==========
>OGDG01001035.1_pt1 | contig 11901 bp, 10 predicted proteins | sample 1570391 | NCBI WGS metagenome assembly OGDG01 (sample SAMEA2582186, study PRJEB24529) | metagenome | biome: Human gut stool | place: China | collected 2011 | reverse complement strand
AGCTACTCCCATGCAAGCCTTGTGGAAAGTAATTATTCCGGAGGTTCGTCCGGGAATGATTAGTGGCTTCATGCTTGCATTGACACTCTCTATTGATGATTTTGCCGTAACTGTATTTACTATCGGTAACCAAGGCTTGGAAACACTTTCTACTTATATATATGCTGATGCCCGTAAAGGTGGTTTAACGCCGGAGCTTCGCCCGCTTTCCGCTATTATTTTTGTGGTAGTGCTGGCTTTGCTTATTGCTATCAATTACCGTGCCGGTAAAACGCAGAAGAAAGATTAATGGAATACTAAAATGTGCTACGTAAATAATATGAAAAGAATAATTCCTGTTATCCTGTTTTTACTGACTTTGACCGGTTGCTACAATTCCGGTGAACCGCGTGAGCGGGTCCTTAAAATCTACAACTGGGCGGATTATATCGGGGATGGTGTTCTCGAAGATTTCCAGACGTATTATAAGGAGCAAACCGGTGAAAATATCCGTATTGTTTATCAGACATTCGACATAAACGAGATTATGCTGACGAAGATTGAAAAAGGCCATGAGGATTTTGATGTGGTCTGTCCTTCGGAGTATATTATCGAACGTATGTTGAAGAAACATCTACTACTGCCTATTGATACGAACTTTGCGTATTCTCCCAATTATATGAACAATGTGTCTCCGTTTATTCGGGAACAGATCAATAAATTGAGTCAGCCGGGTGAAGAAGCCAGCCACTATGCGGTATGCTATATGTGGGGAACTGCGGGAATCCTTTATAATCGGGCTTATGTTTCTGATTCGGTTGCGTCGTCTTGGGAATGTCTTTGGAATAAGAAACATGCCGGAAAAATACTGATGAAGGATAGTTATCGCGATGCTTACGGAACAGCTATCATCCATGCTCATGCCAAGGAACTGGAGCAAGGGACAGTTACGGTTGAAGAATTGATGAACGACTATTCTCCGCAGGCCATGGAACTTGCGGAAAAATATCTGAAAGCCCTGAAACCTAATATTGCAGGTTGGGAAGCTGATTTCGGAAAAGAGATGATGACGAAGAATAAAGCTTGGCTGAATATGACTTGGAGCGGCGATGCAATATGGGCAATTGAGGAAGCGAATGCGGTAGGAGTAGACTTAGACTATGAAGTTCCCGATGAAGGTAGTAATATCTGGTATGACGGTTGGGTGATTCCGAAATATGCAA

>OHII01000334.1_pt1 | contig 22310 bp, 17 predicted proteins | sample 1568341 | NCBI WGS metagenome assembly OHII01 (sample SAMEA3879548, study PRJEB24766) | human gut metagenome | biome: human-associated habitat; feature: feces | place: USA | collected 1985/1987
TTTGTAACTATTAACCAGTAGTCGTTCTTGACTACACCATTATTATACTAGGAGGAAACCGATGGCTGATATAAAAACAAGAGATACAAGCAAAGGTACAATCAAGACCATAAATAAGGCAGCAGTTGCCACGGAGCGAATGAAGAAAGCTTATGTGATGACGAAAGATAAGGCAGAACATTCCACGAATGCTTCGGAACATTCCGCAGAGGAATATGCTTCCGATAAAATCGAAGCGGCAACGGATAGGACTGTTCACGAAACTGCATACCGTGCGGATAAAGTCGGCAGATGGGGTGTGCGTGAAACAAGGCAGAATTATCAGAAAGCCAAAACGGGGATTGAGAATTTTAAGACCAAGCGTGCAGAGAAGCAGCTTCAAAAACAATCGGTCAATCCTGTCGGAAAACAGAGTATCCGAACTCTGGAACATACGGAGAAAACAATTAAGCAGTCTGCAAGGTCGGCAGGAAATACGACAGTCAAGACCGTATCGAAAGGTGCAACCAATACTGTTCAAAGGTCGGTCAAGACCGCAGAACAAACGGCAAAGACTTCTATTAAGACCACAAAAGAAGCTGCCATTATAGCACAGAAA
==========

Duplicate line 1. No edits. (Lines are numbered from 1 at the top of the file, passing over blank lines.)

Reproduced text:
>OGDG01001035.1_pt1 | contig 11901 bp, 10 predicted proteins | sample 1570391 | NCBI WGS metagenome assembly OGDG01 (sample SAMEA2582186, study PRJEB24529) | metagenome | biome: Human gut stool | place: China | collected 2011 | reverse complement strand